The chief economist pointed out that, “had there been no change in tax or spending plans in the Budget, the chancellor might actually have achieved his target of eliminating the deficit entirely by 2023-24, but now there is still projected to be a £20bn deficit in that year.”

The chancellor has predicted that we can expect to see a 1.2% growth in “day-to-day departmental spending” annually “over the next Spending Review period.” Although Hawksworth considered this to be largely a positive, “it is still less than projected economic growth and, after taking account of planned rises in spending on the NHS, defence, and overseas aid, there could still be some departments and local authorities that face further real cuts in departmental spending.”

It will be interesting to consider the full details revealed in the Spending Review next year, as that should provide a more definitive outlook on the Tory pledge to bring an end to austerity.

Environmental Tax

Considering the hundreds of warnings by experts over the years of the ever-encroaching danger of climate change, it seems the UK will finally be taking more action.

Jayne Harrold, PwC’s UK environmental tax leader, has said that “the introduction of a new tax on the manufacture and import of plastic packaging with recycled content of less than 30% is a welcome move in promoting a change of behaviour to encourage the redesign of packaging and promote the use of recycled material.

“The measure is planned to take effect from 1 April 2022, this three-year time lag is to give businesses time to adapt and redesign their products.

“Given the broad public support for plastic tax measures, it’s a surprise to see rejection of visible consumption taxes on targeted items which are used on the go – the infamous latte levy. This seems like a missed opportunity to lead the pack and stimulate change.

“The chancellor says that an incineration tax remains an option in the future if the proposed measures don’t deliver on the government’s ambition for change. However, given the lack of existing plastic recycling infrastructure in the UK, it remains to be seen whether the proposed reform of the Packaging Recovery Note system will be sufficient to promote the necessary change or whether an incineration tax, or other measures, will also be necessary.”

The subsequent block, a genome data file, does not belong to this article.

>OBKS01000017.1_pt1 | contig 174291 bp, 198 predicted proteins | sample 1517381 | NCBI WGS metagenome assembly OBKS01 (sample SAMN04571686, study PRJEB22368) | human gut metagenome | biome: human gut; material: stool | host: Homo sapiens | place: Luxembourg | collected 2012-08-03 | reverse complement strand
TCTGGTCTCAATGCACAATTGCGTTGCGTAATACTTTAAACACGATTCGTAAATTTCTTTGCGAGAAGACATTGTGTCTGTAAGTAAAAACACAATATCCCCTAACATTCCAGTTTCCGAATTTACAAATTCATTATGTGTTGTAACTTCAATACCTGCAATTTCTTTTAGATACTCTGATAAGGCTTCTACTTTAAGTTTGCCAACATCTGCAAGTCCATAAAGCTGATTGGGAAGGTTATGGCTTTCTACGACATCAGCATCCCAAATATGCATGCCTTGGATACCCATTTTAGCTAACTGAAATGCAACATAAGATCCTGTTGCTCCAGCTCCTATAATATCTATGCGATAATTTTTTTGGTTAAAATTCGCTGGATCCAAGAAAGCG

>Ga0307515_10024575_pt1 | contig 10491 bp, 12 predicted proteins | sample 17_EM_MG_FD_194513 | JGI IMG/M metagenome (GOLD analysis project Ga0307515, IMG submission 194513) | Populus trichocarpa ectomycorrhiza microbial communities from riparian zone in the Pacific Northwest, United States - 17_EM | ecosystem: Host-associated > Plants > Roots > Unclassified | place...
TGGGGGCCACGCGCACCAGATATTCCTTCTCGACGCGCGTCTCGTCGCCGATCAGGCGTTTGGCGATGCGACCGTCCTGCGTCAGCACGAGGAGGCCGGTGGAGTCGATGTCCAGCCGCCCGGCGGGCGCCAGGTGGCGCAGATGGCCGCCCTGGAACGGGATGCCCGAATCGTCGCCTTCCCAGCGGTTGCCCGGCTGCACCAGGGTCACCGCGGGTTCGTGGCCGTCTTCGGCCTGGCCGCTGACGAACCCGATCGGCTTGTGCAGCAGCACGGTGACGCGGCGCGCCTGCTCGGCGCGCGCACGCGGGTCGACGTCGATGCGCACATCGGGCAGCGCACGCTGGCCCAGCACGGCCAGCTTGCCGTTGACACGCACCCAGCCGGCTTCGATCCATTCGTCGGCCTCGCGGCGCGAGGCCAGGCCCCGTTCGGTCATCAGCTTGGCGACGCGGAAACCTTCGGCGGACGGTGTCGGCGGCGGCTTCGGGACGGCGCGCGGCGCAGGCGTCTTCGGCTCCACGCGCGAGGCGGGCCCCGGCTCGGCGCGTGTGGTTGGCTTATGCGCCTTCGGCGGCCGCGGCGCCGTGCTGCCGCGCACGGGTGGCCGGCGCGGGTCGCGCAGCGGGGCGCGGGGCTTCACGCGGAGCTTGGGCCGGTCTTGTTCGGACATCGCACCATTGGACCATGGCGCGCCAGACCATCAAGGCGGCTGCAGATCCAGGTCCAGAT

Harrold warned that “caution needs to be exercised [when] formulating [these] measures, as an increase in disposal prices would adversely impact local authorities and UK businesses. Being determined to be the first generation to leave the environment in a better state than we found it as a worthy ambition, but one that will come at a cost.

A summary on tax changes

Head of tax at PwC, Kevin Nicholson, has stated that, despite the fact that the Budget “covered a vast amount of ground, with a net tax giveaway of just over £5bn, the chancellor has left the door wide open for another major fiscal event in the spring.

“Despite pledging to haul our creaking tax system into the digital age, the announced digital service tax was little more than a nod in this direction. Ultimately, another new tax is merely a ‘sticking plaster over the cracks’ of a system that needs a fundamental reform to keep pace with modern ways of working and doing business.”

Nicholson concluded: “If this was a Budget that sought to give a little something for a lot of people, then you could say that the chancellor has gone a long way to meeting his objective. This was a Budget that was sprinkled with giveaways and a mini crowd-pleaser or two.”

How these changes will stand in the face of increasing pressure in the form of huge changes remains to be seen.